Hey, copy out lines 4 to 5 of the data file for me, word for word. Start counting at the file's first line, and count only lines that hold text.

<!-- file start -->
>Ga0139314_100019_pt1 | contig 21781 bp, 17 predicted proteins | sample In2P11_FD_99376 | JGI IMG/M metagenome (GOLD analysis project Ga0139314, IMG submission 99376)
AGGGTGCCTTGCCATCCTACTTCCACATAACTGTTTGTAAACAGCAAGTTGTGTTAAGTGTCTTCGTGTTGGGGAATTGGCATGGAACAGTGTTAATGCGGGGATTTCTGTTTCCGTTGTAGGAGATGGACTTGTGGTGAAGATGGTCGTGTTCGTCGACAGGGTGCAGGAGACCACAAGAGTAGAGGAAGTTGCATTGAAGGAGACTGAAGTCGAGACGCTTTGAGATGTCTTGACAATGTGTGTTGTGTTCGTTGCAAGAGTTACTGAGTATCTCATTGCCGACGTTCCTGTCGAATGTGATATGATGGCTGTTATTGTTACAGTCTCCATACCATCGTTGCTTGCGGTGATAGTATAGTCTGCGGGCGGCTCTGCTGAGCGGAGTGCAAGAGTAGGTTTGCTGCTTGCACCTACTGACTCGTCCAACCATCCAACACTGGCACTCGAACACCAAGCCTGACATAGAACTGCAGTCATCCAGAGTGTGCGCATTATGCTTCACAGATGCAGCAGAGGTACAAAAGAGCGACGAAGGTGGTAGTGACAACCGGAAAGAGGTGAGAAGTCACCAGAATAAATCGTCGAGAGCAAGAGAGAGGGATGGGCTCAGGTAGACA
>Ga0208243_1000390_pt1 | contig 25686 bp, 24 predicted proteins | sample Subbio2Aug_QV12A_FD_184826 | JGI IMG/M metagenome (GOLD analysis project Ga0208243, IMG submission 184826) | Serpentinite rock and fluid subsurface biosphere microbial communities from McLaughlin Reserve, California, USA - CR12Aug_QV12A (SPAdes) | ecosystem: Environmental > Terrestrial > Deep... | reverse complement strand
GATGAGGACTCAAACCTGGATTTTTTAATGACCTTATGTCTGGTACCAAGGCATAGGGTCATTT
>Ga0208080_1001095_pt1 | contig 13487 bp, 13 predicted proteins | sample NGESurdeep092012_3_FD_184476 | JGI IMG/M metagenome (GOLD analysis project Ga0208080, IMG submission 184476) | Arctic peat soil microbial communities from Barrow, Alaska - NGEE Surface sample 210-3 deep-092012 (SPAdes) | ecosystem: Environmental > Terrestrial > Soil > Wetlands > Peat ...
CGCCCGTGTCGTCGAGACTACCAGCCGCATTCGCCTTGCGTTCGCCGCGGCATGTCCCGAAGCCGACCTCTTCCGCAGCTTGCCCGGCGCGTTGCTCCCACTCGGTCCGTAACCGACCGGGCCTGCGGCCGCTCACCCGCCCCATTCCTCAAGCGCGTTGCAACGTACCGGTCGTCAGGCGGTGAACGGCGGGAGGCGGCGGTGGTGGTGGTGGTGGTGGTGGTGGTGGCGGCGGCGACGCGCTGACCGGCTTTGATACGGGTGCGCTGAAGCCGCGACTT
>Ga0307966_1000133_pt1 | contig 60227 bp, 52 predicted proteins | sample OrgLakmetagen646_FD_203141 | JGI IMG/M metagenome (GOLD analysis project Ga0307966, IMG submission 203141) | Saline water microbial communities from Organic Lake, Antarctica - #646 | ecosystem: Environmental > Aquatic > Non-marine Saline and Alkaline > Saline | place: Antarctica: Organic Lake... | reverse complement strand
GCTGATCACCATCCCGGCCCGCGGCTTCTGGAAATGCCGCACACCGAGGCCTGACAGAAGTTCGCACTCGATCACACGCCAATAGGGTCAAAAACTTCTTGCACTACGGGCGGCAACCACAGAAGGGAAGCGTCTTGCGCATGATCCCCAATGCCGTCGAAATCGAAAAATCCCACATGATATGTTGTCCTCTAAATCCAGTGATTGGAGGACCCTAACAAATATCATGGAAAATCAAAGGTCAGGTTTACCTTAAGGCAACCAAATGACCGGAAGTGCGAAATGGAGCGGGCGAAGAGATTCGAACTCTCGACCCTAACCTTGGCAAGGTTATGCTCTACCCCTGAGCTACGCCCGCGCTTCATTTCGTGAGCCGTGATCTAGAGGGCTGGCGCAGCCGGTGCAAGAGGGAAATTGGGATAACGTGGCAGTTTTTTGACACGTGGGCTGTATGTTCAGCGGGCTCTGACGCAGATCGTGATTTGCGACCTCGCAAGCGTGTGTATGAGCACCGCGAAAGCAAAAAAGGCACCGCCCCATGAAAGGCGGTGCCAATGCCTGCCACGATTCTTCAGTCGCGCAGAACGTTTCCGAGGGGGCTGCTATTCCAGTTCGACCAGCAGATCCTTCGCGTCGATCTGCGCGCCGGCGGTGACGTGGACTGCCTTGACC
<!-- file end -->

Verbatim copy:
GATGAGGACTCAAACCTGGATTTTTTAATGACCTTATGTCTGGTACCAAGGCATAGGGTCATTT
>Ga0208080_1001095_pt1 | contig 13487 bp, 13 predicted proteins | sample NGESurdeep092012_3_FD_184476 | JGI IMG/M metagenome (GOLD analysis project Ga0208080, IMG submission 184476) | Arctic peat soil microbial communities from Barrow, Alaska - NGEE Surface sample 210-3 deep-092012 (SPAdes) | ecosystem: Environmental > Terrestrial > Soil > Wetlands > Peat ...